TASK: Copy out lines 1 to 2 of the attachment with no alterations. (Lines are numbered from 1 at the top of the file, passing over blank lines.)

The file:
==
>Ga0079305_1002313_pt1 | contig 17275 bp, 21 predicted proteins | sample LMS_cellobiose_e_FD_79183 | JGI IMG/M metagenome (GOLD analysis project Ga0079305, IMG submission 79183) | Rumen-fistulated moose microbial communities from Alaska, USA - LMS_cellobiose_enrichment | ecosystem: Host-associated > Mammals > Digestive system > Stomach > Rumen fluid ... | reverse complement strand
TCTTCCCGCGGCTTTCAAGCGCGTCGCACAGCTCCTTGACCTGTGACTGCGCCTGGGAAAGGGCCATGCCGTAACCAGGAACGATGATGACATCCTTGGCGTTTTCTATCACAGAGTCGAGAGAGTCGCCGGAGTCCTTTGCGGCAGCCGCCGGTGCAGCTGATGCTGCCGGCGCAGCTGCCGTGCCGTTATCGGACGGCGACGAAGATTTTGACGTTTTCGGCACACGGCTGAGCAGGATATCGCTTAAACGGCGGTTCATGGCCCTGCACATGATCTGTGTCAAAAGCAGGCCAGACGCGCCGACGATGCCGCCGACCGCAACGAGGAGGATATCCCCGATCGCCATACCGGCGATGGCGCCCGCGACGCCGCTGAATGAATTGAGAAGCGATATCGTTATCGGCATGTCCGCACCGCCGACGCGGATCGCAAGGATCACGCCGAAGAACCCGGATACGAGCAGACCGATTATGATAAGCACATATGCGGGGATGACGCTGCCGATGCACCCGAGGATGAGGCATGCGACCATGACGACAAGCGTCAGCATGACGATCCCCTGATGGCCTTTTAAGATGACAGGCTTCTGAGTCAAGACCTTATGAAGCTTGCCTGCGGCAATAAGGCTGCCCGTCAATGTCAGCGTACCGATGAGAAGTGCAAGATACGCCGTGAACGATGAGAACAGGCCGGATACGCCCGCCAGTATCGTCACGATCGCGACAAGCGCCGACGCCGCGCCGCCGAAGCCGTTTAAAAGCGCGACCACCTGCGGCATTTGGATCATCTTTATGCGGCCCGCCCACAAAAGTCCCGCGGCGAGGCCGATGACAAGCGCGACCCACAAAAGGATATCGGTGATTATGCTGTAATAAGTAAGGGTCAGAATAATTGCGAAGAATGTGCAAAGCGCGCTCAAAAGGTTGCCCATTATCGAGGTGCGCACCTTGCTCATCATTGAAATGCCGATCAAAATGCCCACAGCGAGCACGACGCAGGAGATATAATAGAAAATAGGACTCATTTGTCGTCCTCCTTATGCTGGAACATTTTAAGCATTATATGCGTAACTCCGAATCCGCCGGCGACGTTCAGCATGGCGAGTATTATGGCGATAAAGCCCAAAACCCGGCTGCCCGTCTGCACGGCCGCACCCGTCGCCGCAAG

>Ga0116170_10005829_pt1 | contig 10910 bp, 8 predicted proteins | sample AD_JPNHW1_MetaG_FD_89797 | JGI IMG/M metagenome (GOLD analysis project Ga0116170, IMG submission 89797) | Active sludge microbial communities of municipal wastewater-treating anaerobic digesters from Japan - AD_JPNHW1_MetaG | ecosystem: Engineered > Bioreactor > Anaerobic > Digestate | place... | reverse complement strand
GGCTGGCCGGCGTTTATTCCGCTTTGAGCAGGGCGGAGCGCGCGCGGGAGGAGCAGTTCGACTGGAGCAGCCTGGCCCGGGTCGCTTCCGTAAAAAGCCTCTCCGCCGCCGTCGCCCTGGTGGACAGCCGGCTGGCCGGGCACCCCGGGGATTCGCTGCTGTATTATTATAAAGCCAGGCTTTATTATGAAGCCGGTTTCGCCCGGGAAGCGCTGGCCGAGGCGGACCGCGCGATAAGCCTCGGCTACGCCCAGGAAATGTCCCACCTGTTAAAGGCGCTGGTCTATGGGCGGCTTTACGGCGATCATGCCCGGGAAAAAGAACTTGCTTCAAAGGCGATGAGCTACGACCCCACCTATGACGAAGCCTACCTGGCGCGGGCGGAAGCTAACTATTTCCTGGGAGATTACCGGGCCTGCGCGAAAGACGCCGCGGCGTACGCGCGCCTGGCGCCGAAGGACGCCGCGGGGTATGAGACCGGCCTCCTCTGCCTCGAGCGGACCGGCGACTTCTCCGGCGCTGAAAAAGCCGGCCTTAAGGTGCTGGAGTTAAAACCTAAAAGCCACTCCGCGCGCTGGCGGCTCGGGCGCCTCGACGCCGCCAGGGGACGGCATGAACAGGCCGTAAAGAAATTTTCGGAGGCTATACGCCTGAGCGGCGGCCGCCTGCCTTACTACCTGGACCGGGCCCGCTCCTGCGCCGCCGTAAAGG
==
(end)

>Ga0079305_1002313_pt1 | contig 17275 bp, 21 predicted proteins | sample LMS_cellobiose_e_FD_79183 | JGI IMG/M metagenome (GOLD analysis project Ga0079305, IMG submission 79183) | Rumen-fistulated moose microbial communities from Alaska, USA - LMS_cellobiose_enrichment | ecosystem: Host-associated > Mammals > Digestive system > Stomach > Rumen fluid ... | reverse complement strand
TCTTCCCGCGGCTTTCAAGCGCGTCGCACAGCTCCTTGACCTGTGACTGCGCCTGGGAAAGGGCCATGCCGTAACCAGGAACGATGATGACATCCTTGGCGTTTTCTATCACAGAGTCGAGAGAGTCGCCGGAGTCCTTTGCGGCAGCCGCCGGTGCAGCTGATGCTGCCGGCGCAGCTGCCGTGCCGTTATCGGACGGCGACGAAGATTTTGACGTTTTCGGCACACGGCTGAGCAGGATATCGCTTAAACGGCGGTTCATGGCCCTGCACATGATCTGTGTCAAAAGCAGGCCAGACGCGCCGACGATGCCGCCGACCGCAACGAGGAGGATATCCCCGATCGCCATACCGGCGATGGCGCCCGCGACGCCGCTGAATGAATTGAGAAGCGATATCGTTATCGGCATGTCCGCACCGCCGACGCGGATCGCAAGGATCACGCCGAAGAACCCGGATACGAGCAGACCGATTATGATAAGCACATATGCGGGGATGACGCTGCCGATGCACCCGAGGATGAGGCATGCGACCATGACGACAAGCGTCAGCATGACGATCCCCTGATGGCCTTTTAAGATGACAGGCTTCTGAGTCAAGACCTTATGAAGCTTGCCTGCGGCAATAAGGCTGCCCGTCAATGTCAGCGTACCGATGAGAAGTGCAAGATACGCCGTGAACGATGAGAACAGGCCGGATACGCCCGCCAGTATCGTCACGATCGCGACAAGCGCCGACGCCGCGCCGCCGAAGCCGTTTAAAAGCGCGACCACCTGCGGCATTTGGATCATCTTTATGCGGCCCGCCCACAAAAGTCCCGCGGCGAGGCCGATGACAAGCGCGACCCACAAAAGGATATCGGTGATTATGCTGTAATAAGTAAGGGTCAGAATAATTGCGAAGAATGTGCAAAGCGCGCTCAAAAGGTTGCCCATTATCGAGGTGCGCACCTTGCTCATCATTGAAATGCCGATCAAAATGCCCACAGCGAGCACGACGCAGGAGATATAATAGAAAATAGGACTCATTTGTCGTCCTCCTTATGCTGGAACATTTTAAGCATTATATGCGTAACTCCGAATCCGCCGGCGACGTTCAGCATGGCGAGTATTATGGCGATAAAGCCCAAAACCCGGCTGCCCGTCTGCACGGCCGCACCCGTCGCCGCAAG